Opus I 


by Walther Ruttmann is the first abstract or "absolute" work in film history. Music by Max Butting. This young form of art aspires to a purity comparable to music, with the interaction of motifs and harmonies.

Note: The embedded version of Opus I (above) is from the recent restoration which restored some of the original color.


Instead of containing depictions of reality, it consists entirely of the colors and shapes already formulated in Walther Ruttmann's Painting With Light manifesto. In 1919, he writes that, after nearly a decade, he finally "masters the technical difficulties" struggled with as early as 1913 while executing his formulated idea. He also writes that one has to "work with film as though using a paintbrush and paint". Up to protecting his work by a patent in 1920, this artistically-motivated necessity born of new technical means leads to Ruttmann producing abstract and painterly image sequences in his films. 


Following the neglected Opus I come three other purely abstract films. These too, are painstakingly colored by hand. That each film has an original score composed especially for its production highlights another difference to the absolute films of Hans Richter or Oskar Fischinger, which transposed in images music that already existed.


Source: Media Art Net



Opus I, 1st generation, kugeln, Film


Sons et Lumières (2004) – A History of Sound in the Art of the 20th Century (in French) by Marcella Lista and Sophie Duplaix published by the Centre Pompidou for the excellent Paris exhibition in September 2004 until January 2005.

Curated by the Pompidou’s Sophie Duplaix with the Louvre’s Marcella Lista, the show required a good three or four hours to absorb, with its bombardment of sensory and intellectual input, including painting, sound sculpture, sound/light automata, film and video, and room-size installations. (Frieze Magazine)

Hans Richter - Activism, Modernism, and the Avant-Garde (2000) edited by Stephen C. Foster. Few artists spanned the movements of early twentieth-century art as completely as did Hans Richter. Richter was a major force in the developments of expressionism, Dada, De Stijl, constructivism, and Surrealism, and the creator, with Viking Eggeling, of the abstract cinema. Along with Theo van Doesburg, László Moholy-Nagy, El Lissitzky, and a few others, he is one of the artists crucial to an understanding of the role of the arts in the reconstruction era following World War I. (MIT Press)

Optical Poetry (2004) by Dr. William Moritz is the long-awaited, definitive biography of Oskar Fischinger. The result of over 30 years of research on this visionary abstract filmmaker and painter. In addition to Moritz's comprehensive biography, it includes numerous photographs in colour and black and white (many never before published), statements by Oskar Fischinger about his films, a newly created extensive filmography, and a selected bibliography. (John Libbey Publishing)



Amalgation (2009) is a synthesis of analog and digital sounds where traditional instruments meet digitally generated sounds created with Pure Data. This live audiovisual performance was the first of PMP's attempt in exploring the relationship between sound and visuals. (PMP)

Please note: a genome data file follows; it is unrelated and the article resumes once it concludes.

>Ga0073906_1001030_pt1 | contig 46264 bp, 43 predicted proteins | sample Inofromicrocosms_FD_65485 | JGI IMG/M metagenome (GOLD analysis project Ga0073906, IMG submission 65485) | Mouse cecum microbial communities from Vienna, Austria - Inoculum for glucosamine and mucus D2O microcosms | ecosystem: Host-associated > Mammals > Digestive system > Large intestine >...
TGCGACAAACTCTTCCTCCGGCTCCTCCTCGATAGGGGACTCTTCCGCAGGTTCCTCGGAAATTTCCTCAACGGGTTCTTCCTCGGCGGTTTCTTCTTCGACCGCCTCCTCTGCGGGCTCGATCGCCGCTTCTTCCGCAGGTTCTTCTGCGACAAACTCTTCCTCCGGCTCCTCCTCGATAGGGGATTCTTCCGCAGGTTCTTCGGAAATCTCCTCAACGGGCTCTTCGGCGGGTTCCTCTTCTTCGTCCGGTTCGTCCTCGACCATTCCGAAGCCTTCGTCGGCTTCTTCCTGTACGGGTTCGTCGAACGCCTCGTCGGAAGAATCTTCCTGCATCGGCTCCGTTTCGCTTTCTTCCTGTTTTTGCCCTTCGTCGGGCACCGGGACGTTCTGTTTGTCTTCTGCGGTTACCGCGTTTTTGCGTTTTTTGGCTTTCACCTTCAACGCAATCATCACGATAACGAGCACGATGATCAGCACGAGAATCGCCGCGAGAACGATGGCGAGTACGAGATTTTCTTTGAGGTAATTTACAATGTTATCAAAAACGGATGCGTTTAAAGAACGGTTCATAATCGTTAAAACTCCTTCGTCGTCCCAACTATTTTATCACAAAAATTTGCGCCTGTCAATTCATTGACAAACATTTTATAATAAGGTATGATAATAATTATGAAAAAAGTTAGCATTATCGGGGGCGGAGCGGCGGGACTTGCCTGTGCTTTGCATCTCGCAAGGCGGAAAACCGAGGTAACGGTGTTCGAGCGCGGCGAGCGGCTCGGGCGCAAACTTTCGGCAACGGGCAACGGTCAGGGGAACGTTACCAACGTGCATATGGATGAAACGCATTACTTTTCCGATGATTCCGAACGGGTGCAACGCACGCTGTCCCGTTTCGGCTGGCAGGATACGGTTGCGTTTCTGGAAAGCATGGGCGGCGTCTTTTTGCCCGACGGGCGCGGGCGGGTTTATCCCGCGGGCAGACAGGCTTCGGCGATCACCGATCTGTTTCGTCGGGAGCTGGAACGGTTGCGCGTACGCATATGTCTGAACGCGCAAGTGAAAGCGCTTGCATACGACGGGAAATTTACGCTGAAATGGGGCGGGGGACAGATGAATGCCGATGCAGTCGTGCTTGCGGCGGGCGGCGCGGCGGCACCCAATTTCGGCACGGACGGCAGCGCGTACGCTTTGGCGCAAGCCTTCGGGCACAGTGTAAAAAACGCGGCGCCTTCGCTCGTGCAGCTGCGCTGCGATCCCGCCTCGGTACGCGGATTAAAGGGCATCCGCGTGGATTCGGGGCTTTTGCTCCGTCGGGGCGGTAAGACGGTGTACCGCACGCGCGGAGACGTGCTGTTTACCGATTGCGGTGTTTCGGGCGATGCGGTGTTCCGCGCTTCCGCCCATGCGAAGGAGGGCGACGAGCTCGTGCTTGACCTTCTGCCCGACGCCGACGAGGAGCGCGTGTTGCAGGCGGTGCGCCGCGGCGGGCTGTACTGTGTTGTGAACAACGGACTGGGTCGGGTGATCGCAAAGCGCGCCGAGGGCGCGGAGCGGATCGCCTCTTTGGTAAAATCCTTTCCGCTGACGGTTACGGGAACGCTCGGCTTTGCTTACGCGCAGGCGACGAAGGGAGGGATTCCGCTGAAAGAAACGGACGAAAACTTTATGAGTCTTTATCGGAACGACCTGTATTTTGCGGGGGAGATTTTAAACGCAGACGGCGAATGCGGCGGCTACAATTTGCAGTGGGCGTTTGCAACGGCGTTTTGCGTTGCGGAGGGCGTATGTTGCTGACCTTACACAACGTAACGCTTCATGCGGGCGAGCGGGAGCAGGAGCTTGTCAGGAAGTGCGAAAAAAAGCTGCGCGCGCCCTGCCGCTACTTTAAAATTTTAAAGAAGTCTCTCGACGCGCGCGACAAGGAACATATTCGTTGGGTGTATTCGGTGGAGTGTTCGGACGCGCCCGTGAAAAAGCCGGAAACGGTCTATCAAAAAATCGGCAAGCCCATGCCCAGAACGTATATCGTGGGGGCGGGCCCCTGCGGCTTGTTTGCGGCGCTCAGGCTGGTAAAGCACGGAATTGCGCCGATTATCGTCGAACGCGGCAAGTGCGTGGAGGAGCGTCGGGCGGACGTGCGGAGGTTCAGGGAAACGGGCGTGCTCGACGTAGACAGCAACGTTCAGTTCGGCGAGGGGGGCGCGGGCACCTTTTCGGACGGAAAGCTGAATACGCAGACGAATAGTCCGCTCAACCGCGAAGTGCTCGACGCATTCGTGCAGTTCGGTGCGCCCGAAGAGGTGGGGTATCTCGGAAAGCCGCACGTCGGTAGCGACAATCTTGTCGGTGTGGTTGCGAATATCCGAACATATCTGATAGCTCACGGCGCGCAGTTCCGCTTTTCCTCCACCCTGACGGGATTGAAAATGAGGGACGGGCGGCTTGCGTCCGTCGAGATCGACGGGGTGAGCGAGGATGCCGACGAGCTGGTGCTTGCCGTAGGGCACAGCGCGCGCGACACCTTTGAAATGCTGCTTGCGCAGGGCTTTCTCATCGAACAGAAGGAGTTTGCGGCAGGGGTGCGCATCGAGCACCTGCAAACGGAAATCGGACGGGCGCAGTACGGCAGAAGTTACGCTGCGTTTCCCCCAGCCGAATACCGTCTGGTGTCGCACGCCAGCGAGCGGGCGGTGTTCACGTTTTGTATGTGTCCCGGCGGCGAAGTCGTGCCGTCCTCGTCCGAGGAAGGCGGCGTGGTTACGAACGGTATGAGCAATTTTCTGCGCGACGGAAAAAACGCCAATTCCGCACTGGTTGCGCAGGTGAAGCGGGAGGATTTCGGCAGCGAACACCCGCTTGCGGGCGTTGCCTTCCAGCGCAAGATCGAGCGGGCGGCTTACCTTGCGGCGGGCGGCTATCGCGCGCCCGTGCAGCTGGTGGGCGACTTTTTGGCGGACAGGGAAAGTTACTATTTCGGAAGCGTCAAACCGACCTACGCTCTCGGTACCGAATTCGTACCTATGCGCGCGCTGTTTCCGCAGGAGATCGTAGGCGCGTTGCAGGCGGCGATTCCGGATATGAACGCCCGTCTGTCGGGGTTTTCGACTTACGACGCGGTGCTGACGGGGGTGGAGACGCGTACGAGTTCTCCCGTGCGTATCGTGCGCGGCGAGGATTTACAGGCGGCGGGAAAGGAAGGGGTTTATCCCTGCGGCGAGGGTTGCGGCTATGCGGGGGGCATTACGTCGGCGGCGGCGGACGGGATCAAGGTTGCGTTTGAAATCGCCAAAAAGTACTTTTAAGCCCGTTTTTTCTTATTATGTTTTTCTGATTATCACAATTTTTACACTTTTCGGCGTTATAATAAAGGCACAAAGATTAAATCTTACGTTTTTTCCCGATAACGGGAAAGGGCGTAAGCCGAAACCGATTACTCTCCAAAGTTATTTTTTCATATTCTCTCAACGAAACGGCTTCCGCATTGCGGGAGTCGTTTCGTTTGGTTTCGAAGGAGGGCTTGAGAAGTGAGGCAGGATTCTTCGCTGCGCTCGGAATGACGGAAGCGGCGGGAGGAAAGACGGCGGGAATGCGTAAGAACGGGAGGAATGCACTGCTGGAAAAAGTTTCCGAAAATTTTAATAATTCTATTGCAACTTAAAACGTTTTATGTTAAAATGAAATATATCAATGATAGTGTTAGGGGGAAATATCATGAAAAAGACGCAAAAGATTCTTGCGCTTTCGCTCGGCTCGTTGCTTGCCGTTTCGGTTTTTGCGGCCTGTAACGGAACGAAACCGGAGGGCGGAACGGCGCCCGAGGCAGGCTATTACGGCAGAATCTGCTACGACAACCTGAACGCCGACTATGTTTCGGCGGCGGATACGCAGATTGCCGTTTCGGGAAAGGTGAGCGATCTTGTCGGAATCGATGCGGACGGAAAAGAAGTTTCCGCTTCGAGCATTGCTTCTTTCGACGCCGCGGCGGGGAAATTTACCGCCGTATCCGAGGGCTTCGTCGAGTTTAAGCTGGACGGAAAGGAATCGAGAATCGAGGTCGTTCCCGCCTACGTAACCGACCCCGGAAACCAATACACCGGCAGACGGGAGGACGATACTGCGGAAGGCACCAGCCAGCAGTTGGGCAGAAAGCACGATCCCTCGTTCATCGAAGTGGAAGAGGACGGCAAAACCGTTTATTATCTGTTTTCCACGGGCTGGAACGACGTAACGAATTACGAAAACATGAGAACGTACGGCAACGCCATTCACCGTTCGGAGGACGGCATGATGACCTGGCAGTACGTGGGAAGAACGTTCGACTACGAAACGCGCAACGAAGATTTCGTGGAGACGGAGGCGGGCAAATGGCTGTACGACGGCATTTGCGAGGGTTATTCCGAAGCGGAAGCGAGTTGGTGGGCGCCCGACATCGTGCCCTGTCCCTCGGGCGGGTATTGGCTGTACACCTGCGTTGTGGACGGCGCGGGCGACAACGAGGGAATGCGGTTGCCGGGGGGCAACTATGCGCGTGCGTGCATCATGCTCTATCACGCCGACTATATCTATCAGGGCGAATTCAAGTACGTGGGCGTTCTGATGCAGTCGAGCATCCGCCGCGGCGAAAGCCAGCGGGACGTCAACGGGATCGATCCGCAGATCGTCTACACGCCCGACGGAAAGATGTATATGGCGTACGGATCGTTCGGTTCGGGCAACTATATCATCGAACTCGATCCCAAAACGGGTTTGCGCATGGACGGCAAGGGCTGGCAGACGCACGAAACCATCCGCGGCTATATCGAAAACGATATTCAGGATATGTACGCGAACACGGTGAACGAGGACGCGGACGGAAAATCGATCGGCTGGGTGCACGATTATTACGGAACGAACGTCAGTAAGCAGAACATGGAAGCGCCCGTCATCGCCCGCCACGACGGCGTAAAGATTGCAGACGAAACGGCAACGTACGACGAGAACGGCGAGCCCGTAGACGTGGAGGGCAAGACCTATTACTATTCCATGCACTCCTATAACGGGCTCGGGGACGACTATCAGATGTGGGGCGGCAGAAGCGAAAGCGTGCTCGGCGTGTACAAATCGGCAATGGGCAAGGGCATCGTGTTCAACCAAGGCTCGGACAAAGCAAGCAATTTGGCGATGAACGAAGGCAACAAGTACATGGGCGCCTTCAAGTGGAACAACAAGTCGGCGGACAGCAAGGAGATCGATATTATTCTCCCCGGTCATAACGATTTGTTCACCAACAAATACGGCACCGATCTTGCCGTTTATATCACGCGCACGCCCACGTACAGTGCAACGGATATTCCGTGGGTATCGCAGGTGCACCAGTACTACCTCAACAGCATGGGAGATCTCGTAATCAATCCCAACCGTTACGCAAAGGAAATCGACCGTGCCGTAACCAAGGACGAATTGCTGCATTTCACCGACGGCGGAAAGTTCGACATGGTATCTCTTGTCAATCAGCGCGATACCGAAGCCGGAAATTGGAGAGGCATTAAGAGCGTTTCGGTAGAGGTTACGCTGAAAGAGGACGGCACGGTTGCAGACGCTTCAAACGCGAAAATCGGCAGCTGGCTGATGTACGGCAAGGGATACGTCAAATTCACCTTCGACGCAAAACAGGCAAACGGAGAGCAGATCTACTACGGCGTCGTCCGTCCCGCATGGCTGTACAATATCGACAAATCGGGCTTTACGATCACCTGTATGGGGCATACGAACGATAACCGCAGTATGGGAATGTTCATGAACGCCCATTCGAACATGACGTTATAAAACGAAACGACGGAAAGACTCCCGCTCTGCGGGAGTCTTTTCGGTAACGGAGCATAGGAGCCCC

Psyk (2001) by Ali M. Demirel - Music video for the Plastikman track Psyk. Plastikman is probably the best known of Canadian DJ Richie Hawtin's production aliases. A study in minimalist repetitions. (pingmag)

Stan Brakhage (1933-2003) was an American non-narrative filmmaker who is considered to be one of the most important figures in 20th century experimental film. Stan Brakhage's films are usually silent and lack a story, being more analogous to visual poetry than to prose story-telling. He often referred to them as "visual music" or "moving visual thinking." His films range in length from just a few seconds to several hours, but most last between two or three minutes and one hour. He frequently hand-painted the film or scratched the image directly into the film emulsion, and sometimes used collage techniques. (Experimental Cinema)

Visual Music: Synaesthesia in Art and Music Since 1900 (2005) traces the history of a revolutionary idea: that fine art should attain the abstract purity of music. Over the past one hundred years some of the most adventurous modern and contemporary artists have explored unorthodox means to invent a kinetic, non-representational art modeled upon pure instrumental music. (Amazon)

Hy Hirsh (1911-1960) was born in Philadelphia. He lived in Los Angeles between 1916 and 1937, and began working with still photography in 1932, according to a curriculum vitae he prepared in 1961. He worked as a motion picture cameraman between 1930 and 1936, moved to San Francisco in 1937, then to Europe in 1955 where he spent the last years of his life in Amsterdam and Paris. (Cindy Keefer: "Hy Hirsh Preservation: History And Mystery" in "KINETICA 3: Abstraction, Animation, Music - Featuring Hy Hirsh and the Fifties - Jazz and Abstraction in Beat Ear Film", Los Angeles, 2001)